A red and far-red light receptor mutation confers resistance to the herbicide glyphosate.
Bottom Line: Glyphosate is a widely applied broad-spectrum systemic herbicide that inhibits competitively the penultimate enzyme 5-enolpyruvylshikimate 3-phosphate synthase (EPSPS) from the shikimate pathway, thereby causing deleterious effects.A glyphosate-resistant Arabidopsis mutant (gre1) was isolated and genetic analyses indicated that a dysfunctional red (R) and far-red (FR) light receptor, phytochrome B (phyB), caused this phenotype.Our data offer an explanation of the well documented observation that glyphosate treatment at various times throughout the day, with their specific composition of light quality and intensity, results in different efficiencies of the herbicide.
Affiliation: Department of Biological and Environmental Science and Engineering, King Abdullah University of Science and Technology, Thuwal, 23955-6900, Jeddah, Saudi Arabia; Department of Horticulture and Landscape Architecture, Purdue University, 47907, West Lafayette, Indiana, USA.Show MeSH
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Mentions: The shikimate pathway is considered to be a key link between carbohydrate metabolism and the biosynthesis of aromatic amino acids and many secondary metabolites (Singh et al., 1991; Herrmann, 1995a) and consists of a sequence of six metabolic steps that lead to the synthesis of chorismate (Figure S1). The fact that gre1 is a light receptor mutant that affects chorismate biosynthesis makes it a potentially highly useful tool for the study of light effects on the pathway. Our results suggested that the glyphosate resistance of gre1 is not related to any modification of the target enzyme but is the consequence of increased activity of the entire shikimate pathway due to altered regulation of the pathway caused by dysfunctional phyB (Figures4 and S6). It is noteworthy that the gre1 mutant shows less shikimate accumulation in response to glyphosate under low R:FR light condition and this result is indicative of an active shikimate pathway (Figure3b). Accumulation of shikimate, an intermediate product of the shikimate pathway, is considered one of the immediate physiological responses to glyphosate inhibition (Amrhein et al., 1980; Smart et al., 1985). These findings, together with our studies on circadian regulatory mechanisms, give rise to a more detailed proposed model of the regulation of the pathway that can, at least in part, explain the link between glyphosate resistance and light quality (Figure6).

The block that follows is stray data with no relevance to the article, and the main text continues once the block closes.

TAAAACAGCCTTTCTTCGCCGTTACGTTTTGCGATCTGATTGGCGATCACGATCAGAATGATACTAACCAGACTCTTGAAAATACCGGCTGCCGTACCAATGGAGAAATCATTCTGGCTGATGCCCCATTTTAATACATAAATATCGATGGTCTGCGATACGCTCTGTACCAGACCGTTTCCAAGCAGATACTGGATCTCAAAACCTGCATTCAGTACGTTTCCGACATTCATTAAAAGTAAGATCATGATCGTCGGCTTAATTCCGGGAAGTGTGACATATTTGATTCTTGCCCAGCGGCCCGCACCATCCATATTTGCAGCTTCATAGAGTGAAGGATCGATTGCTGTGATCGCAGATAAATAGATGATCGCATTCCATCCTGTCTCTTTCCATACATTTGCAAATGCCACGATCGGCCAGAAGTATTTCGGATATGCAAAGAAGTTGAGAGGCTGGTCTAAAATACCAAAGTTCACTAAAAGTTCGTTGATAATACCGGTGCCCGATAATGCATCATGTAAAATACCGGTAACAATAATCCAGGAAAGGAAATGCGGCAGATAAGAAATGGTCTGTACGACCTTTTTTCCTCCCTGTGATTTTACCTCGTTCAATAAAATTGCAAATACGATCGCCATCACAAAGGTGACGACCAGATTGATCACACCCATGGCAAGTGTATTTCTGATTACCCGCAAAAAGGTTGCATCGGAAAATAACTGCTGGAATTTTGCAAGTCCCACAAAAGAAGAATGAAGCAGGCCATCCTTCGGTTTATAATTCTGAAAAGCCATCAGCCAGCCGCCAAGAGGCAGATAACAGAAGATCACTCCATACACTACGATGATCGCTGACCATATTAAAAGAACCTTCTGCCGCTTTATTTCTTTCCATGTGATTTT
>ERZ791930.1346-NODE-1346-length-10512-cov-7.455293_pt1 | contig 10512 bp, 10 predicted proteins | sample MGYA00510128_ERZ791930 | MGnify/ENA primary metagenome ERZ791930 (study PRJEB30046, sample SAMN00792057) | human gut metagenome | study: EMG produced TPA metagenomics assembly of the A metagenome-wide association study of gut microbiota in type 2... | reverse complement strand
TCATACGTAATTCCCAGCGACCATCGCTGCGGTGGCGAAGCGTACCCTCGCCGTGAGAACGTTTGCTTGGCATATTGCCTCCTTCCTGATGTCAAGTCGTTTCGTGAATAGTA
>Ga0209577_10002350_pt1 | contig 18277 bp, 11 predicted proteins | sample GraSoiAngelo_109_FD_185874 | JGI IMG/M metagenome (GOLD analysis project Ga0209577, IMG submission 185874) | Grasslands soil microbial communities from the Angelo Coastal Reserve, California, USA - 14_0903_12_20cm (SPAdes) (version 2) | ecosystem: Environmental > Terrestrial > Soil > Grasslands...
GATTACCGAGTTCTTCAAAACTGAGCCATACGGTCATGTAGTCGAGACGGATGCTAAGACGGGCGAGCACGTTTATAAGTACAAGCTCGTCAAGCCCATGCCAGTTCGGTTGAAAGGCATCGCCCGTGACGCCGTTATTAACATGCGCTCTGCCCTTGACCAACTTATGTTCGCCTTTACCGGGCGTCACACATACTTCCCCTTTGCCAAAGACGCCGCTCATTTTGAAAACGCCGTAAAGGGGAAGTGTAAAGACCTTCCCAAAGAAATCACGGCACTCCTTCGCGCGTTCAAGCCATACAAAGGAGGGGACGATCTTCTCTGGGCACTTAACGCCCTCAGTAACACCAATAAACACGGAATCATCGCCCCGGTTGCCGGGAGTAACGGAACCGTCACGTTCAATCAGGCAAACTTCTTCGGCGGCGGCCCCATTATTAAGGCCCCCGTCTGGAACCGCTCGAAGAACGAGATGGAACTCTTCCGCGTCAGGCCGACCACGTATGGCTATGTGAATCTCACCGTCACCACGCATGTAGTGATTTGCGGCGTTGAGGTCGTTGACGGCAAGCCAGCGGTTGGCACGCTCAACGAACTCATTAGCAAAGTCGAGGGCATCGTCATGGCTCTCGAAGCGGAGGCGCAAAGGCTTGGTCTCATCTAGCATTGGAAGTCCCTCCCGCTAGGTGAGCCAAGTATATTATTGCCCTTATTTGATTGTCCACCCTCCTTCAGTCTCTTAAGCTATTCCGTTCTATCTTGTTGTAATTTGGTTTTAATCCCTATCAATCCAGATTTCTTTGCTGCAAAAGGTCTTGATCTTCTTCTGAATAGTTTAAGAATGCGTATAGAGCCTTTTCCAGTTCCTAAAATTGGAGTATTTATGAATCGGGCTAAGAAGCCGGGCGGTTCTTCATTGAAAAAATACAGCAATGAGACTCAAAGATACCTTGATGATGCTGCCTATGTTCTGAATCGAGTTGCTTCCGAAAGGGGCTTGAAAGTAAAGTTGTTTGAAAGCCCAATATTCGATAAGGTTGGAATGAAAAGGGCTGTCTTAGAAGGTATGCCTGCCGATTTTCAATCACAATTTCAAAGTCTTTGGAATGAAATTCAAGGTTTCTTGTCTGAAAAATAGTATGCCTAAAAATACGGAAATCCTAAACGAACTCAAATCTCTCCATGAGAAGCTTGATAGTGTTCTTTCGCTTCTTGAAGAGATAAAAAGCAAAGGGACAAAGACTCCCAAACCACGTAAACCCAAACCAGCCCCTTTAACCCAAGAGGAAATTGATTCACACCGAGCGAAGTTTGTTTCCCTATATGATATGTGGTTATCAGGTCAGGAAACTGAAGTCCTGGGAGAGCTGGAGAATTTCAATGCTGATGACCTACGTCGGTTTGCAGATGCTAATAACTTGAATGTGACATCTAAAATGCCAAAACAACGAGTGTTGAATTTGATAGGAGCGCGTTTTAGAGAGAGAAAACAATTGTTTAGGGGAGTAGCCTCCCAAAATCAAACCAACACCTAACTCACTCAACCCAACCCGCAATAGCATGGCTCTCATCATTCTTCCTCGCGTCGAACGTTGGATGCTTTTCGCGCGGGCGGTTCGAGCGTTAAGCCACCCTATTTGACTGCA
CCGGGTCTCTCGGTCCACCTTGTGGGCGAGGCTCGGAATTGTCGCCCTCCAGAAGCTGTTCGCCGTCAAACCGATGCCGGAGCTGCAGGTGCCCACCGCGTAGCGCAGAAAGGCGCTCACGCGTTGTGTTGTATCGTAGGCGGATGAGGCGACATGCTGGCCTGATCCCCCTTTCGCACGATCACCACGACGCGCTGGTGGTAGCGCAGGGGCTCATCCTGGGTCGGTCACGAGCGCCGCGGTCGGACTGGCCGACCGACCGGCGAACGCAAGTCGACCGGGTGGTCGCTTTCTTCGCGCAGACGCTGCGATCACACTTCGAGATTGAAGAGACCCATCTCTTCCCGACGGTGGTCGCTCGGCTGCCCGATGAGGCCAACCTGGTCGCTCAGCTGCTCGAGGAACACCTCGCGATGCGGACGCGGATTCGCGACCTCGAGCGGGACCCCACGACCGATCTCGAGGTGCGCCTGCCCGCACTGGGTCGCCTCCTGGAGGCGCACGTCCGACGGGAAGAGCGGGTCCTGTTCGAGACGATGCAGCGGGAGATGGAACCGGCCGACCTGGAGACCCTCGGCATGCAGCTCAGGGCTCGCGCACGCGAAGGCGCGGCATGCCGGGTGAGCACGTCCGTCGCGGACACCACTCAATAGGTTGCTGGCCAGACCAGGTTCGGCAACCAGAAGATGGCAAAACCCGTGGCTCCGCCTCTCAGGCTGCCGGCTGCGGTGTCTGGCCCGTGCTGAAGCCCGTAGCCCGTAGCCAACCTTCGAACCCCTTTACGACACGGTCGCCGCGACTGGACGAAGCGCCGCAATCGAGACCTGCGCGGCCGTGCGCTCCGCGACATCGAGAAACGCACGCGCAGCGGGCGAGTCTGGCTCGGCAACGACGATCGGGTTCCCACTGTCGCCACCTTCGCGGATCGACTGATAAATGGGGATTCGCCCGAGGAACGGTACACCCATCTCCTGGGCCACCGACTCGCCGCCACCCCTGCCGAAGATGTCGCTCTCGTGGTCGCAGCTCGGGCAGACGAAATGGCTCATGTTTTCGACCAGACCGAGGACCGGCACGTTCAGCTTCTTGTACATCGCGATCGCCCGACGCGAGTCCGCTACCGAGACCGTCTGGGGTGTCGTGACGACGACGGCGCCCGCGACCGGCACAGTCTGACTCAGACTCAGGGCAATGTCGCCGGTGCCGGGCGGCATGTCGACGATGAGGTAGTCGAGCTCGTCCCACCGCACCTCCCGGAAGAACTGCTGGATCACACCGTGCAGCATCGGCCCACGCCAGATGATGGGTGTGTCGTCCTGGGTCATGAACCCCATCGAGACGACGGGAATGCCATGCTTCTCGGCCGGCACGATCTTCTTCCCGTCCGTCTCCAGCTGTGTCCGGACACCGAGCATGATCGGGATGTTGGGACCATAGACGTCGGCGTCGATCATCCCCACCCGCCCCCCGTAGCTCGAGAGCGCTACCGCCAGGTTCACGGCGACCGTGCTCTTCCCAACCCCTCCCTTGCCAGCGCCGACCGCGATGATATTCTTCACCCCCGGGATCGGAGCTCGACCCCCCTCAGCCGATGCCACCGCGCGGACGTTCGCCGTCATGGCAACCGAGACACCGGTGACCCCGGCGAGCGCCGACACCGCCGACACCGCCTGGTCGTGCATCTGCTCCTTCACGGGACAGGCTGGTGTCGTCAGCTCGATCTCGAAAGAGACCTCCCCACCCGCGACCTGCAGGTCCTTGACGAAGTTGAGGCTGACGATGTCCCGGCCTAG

Affiliation: Department of Biological and Environmental Science and Engineering, King Abdullah University of Science and Technology, Thuwal, 23955-6900, Jeddah, Saudi Arabia; Department of Horticulture and Landscape Architecture, Purdue University, 47907, West Lafayette, Indiana, USA.